Keeping emails concise and taking the bosses written approvals in a simple Yes or No can be helpful. Make sure the text is to-the-point, with suggested solutions, so that the boss can answer quickly.
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The most productive one-on-ones have some kind of structure, which requires you to do some prep beforehand. Basically, don’t just show up and chat—you’ll lose precious time in rambling conversation...
Our natural bias is to start by imagining all the things that will go horribly wrong if we disagree with someone more powerful. Yes, your counterpart might be a little upset at first, but most like...
You may decide to hold off voicing your opinion if you want to gather your army first. People can contribute experience or information to your thinking — all the things that would make the disagreement stronger or more valid.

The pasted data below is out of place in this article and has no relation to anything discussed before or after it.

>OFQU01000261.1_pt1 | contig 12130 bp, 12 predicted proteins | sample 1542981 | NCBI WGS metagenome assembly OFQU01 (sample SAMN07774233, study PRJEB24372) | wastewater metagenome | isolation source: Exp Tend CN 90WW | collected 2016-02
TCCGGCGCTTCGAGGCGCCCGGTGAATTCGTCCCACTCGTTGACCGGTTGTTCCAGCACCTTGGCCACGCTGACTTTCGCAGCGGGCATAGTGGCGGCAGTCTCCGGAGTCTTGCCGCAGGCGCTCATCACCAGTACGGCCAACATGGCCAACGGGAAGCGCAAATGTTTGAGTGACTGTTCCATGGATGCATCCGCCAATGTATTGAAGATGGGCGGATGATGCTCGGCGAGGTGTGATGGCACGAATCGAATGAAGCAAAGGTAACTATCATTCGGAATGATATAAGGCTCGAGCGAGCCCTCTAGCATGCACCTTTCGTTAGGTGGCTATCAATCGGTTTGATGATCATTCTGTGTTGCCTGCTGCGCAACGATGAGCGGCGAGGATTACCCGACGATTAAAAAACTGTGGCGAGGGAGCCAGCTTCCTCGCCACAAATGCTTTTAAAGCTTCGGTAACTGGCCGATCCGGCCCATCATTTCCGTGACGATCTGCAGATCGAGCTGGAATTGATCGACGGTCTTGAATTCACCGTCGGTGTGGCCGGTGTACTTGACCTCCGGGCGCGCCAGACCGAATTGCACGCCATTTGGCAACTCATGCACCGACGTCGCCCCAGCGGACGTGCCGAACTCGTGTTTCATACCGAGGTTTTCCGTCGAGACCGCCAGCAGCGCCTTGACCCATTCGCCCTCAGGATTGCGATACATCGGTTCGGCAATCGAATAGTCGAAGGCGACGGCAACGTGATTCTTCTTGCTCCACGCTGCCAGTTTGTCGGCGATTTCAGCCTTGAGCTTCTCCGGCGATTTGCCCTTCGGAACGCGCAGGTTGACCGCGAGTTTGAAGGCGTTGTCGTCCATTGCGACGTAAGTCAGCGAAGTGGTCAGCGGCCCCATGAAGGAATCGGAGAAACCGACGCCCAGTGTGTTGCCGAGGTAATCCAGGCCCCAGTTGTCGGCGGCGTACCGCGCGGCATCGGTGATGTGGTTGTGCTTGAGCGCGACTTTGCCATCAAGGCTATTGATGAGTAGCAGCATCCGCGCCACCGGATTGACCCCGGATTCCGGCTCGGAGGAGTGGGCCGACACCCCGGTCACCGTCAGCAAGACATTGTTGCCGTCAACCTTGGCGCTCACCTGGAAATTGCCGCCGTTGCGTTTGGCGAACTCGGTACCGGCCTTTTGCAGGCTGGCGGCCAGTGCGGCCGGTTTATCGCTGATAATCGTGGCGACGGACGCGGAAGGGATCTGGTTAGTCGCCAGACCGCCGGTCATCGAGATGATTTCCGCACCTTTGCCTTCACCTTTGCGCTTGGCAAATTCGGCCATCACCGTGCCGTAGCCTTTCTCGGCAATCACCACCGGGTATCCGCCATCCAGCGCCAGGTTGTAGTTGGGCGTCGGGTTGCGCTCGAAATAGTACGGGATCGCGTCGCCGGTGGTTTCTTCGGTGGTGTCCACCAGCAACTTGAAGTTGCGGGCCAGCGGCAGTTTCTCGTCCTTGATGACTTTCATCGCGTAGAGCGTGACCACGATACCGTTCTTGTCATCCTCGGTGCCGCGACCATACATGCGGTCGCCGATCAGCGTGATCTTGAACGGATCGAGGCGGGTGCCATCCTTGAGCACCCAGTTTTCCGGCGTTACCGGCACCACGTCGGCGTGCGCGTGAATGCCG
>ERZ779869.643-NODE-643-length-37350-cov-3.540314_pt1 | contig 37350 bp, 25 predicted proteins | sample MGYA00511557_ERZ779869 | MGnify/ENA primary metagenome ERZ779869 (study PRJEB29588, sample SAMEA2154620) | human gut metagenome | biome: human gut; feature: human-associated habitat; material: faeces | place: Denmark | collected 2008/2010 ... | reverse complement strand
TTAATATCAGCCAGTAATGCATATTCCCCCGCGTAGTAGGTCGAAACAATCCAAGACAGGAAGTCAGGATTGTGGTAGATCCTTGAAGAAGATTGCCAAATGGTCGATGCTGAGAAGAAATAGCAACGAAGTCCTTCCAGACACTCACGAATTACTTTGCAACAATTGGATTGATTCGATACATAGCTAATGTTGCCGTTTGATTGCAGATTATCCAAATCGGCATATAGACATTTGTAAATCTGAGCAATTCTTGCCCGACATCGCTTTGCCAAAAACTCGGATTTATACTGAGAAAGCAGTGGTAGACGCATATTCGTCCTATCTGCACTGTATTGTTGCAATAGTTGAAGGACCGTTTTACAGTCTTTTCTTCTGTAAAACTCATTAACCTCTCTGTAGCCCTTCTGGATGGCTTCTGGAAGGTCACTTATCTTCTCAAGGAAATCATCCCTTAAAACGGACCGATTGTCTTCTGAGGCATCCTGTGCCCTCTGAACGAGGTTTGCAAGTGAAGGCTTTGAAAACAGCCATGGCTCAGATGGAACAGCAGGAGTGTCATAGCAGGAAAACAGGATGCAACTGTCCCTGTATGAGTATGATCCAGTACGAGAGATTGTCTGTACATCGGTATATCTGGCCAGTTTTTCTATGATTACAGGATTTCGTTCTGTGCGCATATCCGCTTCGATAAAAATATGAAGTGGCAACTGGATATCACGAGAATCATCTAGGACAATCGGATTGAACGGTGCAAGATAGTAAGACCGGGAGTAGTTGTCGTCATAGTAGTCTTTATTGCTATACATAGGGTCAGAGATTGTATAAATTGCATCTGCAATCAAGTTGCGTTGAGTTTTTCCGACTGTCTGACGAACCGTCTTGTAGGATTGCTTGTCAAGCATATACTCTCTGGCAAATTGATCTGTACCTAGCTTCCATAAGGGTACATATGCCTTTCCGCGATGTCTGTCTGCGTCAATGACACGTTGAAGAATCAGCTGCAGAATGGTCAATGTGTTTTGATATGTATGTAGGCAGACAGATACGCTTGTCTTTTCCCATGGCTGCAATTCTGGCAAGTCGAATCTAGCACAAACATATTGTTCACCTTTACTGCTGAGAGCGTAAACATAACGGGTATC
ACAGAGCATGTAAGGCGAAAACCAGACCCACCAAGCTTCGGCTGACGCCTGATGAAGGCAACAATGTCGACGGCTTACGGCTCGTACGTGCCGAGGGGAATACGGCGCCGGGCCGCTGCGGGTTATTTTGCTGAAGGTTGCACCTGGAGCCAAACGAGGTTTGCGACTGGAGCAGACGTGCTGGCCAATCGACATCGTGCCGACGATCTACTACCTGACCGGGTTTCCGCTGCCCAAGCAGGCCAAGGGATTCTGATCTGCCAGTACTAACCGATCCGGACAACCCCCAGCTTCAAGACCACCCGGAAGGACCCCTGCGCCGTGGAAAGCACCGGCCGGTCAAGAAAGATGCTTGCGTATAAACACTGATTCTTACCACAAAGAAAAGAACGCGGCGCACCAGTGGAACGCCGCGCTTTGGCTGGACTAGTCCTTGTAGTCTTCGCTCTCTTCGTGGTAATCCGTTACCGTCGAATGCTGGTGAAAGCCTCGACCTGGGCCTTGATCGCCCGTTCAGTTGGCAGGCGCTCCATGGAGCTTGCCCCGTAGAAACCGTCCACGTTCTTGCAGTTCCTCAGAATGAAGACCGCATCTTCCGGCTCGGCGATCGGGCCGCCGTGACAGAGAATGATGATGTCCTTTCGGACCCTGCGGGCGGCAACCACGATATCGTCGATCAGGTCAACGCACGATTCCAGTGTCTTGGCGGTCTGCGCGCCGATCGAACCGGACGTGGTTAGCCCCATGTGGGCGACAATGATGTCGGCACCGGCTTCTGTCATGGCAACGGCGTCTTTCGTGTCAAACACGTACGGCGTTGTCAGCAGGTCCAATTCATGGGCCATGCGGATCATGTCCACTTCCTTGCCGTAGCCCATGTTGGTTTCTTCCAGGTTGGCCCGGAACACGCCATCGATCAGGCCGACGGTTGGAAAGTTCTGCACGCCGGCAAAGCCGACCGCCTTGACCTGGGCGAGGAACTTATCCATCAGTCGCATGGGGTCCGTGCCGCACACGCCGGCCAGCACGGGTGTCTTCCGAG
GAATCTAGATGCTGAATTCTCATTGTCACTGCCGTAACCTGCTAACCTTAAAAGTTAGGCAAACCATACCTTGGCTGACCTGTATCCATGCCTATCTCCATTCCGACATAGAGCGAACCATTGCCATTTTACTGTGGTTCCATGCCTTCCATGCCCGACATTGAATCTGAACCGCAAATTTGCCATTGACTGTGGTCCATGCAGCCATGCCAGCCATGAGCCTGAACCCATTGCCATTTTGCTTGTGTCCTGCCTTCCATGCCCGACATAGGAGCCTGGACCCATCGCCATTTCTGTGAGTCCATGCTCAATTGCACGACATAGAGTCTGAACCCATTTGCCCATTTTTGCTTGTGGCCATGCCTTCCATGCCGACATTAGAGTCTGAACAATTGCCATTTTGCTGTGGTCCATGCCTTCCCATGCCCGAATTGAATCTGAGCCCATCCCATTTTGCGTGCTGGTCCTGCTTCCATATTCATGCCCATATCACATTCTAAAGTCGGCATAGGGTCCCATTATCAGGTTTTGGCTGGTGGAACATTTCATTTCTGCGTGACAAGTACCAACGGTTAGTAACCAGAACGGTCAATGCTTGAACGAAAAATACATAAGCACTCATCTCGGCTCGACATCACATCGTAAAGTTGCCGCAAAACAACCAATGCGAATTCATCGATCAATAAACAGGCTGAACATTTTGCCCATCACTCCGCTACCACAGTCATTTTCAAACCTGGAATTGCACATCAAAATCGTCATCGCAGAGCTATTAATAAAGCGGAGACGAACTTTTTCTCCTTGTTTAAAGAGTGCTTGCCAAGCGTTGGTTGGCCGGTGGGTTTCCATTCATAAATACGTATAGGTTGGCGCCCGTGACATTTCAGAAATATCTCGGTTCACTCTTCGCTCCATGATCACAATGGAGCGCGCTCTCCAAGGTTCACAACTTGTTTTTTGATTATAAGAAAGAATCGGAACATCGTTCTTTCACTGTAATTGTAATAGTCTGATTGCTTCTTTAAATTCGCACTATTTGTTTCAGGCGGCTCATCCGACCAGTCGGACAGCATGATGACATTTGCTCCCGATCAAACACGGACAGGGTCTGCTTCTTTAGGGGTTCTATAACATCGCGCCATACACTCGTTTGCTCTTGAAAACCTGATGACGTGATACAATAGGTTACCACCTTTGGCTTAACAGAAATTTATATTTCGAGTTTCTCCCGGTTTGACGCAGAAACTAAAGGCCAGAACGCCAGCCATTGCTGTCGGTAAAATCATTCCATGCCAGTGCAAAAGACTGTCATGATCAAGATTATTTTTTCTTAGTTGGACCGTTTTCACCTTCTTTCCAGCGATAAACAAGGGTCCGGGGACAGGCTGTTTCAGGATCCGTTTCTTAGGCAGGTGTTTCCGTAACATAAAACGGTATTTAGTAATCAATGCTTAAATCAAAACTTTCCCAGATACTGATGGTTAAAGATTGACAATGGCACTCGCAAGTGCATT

Also, delay the conversation if you’re in a meeting or other public space. Discussing the issue in private will make the powerful person feel less threatened.
Before you share your thoughts, think about what the powerful person cares about. You’re more likely to be heard if you can connect your disagreement to a “higher purpose.”
State it overtly then, contextualizing your statements so that you’re seen not as a disagreeable underling but as a colleague who’s trying to advance a shared goal.
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